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From Stefano Mazzocchi <>
Subject Re: [proposal] a new kind of 'dist'
Date Mon, 24 Mar 2003 14:23:57 GMT
Nicola Ken Barozzi wrote:
> Stefano Mazzocchi wrote, On 24/03/2003 12.21:
>> Nicola Ken Barozzi wrote:
> ...
>>> I'm sure that if we don't give our users a sample precompiled version 
>>> it will have a really negative impact on the alpha-view of Cocoon and 
>>> stop many from checking it out, whatever technical motive you may have.
>> I *strongly* disagree.
> Why may I ask?

As I said earlier, cocoon is a framework (not a development framework, 
Steven, a *web* framework, java is just another way you can have your 
stuff to the framework, but not the most used one, I'm fully aware of 
that) but it's not distributed/marketed/painted as one.

And this hurts us.

> When I browse project on SF based on web stuff, if I find a precompiled 
> jar I shove it in Tomcat and test it. If not, I usually pass by.

How many of those 'web stuff' are frameworks and how many are web 
applications? for webapps (say a webmail, a calendar system and so on) I 
completely agree with you and would be with you to propose a war 
distribution, but for frameworks, I disagree.

> AFAIK many do so, and when I tell the ones I know to get the source 
> cocoon distro, they start to whine and don't do it.

Again: this is *NOT* the source cocoon distro. It would be *THE* cocoon 
distro. You simply have to say: download the distro and read INSTALL.txt 
where we'll make it *SUPER EASY* for them to be up and running in 5 
minutes... or even create their war if they want to deploy on their 
favorite tomcat.

So, you ask: why don't we ship the binary and avoid that step?

because *IF* they install the binary and like it, *THEN* they have to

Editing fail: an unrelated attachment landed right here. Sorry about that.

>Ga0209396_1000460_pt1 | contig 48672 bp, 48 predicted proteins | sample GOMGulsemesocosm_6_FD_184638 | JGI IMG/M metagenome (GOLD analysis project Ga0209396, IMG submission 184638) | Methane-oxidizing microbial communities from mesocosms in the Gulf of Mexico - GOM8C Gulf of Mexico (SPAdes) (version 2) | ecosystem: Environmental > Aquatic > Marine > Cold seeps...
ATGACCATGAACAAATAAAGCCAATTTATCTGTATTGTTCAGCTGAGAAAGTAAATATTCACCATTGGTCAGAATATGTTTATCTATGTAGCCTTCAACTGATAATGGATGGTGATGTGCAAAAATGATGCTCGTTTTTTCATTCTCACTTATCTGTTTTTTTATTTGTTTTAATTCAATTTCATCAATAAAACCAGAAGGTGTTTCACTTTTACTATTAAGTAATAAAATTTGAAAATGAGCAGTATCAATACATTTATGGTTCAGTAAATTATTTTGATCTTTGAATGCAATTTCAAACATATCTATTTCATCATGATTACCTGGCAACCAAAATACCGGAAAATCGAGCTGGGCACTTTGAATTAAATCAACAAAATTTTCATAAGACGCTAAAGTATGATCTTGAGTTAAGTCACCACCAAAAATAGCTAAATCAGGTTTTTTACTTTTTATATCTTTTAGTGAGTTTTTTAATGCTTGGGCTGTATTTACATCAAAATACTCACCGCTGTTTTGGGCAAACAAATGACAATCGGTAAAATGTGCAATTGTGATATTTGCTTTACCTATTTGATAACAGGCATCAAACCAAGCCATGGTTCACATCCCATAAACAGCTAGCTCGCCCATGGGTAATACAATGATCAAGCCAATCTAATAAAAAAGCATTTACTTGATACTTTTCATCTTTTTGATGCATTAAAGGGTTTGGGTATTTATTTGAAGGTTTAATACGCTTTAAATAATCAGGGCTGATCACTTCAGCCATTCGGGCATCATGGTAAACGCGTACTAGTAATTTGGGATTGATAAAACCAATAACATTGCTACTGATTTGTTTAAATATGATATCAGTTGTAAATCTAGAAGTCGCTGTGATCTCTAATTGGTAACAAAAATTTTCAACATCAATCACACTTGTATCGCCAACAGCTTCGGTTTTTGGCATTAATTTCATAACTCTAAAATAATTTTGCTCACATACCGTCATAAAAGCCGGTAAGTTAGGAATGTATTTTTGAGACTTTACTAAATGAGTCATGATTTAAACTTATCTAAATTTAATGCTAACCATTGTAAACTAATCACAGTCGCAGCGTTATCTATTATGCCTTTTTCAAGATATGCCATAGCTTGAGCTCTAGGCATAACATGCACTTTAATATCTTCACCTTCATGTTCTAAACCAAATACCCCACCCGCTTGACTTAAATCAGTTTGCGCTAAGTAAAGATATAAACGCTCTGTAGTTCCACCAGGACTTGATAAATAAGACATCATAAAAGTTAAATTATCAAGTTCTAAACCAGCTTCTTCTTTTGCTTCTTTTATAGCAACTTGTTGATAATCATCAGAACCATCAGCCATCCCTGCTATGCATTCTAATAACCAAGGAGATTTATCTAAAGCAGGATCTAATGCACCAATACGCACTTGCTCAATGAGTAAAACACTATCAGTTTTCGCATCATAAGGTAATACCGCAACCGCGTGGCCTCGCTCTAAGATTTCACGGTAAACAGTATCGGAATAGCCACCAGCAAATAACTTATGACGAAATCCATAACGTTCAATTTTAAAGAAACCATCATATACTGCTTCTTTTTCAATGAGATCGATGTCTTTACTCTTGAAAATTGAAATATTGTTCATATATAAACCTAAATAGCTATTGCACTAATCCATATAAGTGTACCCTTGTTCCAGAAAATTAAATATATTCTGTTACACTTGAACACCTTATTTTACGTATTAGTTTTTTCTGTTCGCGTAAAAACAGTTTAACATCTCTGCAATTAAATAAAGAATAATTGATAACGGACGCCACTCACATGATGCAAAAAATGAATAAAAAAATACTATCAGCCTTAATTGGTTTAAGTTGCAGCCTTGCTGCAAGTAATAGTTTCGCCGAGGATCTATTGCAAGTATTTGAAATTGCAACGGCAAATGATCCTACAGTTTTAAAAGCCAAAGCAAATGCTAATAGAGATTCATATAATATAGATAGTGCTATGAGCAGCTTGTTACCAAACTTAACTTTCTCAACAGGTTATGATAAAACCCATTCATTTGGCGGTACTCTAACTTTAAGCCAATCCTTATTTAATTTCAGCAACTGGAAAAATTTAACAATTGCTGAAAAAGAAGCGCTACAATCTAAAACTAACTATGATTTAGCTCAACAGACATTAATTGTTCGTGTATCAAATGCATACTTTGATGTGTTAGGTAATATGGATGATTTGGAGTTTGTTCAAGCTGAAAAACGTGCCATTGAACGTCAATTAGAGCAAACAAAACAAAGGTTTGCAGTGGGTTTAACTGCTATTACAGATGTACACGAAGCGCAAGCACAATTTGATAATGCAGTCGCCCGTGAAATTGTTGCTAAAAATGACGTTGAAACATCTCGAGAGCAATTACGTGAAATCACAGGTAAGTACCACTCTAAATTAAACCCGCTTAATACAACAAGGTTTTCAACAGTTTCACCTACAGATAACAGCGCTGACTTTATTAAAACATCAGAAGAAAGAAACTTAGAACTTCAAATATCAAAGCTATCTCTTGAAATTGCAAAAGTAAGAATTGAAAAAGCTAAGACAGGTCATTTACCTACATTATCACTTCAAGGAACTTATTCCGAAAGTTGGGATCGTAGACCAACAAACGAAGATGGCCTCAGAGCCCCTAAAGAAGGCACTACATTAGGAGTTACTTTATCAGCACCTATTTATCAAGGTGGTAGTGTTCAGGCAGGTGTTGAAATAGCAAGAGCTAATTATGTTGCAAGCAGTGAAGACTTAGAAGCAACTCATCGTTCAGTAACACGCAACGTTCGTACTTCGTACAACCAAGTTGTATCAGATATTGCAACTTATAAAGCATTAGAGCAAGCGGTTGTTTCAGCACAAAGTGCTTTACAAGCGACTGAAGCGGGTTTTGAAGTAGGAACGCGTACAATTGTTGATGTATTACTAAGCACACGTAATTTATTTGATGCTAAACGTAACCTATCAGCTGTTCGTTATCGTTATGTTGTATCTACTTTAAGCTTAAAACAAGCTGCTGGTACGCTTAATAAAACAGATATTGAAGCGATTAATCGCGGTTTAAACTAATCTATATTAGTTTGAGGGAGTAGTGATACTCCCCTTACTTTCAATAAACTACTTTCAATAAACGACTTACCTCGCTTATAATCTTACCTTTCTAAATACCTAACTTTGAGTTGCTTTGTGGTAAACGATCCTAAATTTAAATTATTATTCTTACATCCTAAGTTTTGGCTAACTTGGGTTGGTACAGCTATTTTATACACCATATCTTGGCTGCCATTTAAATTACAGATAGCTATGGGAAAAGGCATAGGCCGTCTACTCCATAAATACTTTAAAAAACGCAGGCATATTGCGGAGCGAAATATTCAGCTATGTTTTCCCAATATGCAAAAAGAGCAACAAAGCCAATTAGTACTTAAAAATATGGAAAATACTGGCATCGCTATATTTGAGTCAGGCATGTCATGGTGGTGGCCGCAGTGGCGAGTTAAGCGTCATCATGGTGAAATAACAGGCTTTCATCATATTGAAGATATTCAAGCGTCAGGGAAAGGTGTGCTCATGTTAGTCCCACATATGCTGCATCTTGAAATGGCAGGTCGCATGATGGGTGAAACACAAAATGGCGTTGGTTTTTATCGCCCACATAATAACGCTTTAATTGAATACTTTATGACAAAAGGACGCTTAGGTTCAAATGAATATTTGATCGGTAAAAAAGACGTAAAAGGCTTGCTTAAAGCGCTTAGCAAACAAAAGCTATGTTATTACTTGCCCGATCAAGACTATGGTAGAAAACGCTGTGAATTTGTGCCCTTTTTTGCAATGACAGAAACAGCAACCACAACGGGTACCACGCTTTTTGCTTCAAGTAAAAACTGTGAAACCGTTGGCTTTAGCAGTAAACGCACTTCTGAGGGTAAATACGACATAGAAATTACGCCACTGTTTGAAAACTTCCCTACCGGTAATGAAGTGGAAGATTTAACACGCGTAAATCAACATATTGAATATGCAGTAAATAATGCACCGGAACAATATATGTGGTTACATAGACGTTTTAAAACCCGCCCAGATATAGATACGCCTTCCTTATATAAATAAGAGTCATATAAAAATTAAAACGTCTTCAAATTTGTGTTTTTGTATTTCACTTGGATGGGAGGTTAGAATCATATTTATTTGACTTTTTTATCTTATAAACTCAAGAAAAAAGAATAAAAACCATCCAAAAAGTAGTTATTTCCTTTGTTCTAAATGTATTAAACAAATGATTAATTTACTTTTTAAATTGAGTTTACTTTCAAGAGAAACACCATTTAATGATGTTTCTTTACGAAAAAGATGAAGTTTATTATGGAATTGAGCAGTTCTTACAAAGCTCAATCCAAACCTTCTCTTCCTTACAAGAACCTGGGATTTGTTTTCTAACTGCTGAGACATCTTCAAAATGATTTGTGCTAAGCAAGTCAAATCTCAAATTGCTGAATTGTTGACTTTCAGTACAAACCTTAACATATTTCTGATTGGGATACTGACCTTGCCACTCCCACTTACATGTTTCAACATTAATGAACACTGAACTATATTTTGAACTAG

download the other distribution to tune it to their needs.

They don't know it, but I'm actually helping them.

Moreover, if they whine and they run away because of that, they 
autofilter themselves, which is a *great* thing since it increases the 
potential community signal/noise ratio.

> This is what I see, my small part of the world, so take it as MHO based 
> on what I see, nothing else.

all right.

>>> It's not a technical point, if it were only so we would be doing 
>>> releases by just tagging CVS probably.
>> I don't like your tone.
> I think you are misunderstanding my tone (and honestly I don't 
> understand why you don't like it).

It felt a frustrated and strident tone and I didn't like it. If this was 
not so, I apologize.

> I really think that CVS should be the only way of getting source 
> distros, and with SVN it will be easier (WebDAV access). The developers 
> should all see the same thing, and VCS is the only way of having 
> consistent views. If a dev needs to send a patch, he doesn't have to 
> download other stuff for example.

Nicola, in a perfect world, we would have totally isolated dynamic 
blocks with a super block manager and totally run-time hot-deployable stuff.

In that case, we would *NOT* need a source distro at all because people 
would be able to tune their stuff without having to run a silly 
XConfTool all over the place to patch a massive amount of xml files.

Unfortunately, this is not the case.

So, right now, if we ship a binary, we ship a monolithyc black box.

on the other hand, if we release a *build-based* configurer/installer (I 
don't call it 'source distro' anymore because you people get blinded by 
that word and don't seem to really see about what I'm saying), those 
million xconftool patches are done for you and you can tune your cocoon 
for what you really need without futher hassle and no black-box-ish feeling.

In the future, when we have a more modern run-time driven (instead of 
build-time driven) block model, we'll move to binary based distros (with 
the power of WORA which is always nice), but for 2.1 I don't see the 
benefit of shipping one huge binary blackbox and tell people to download 
the source distro if they really want to tune their stuff.

Because nobody will do it and our effort to build a tuneable build 
system will be totally wasted.


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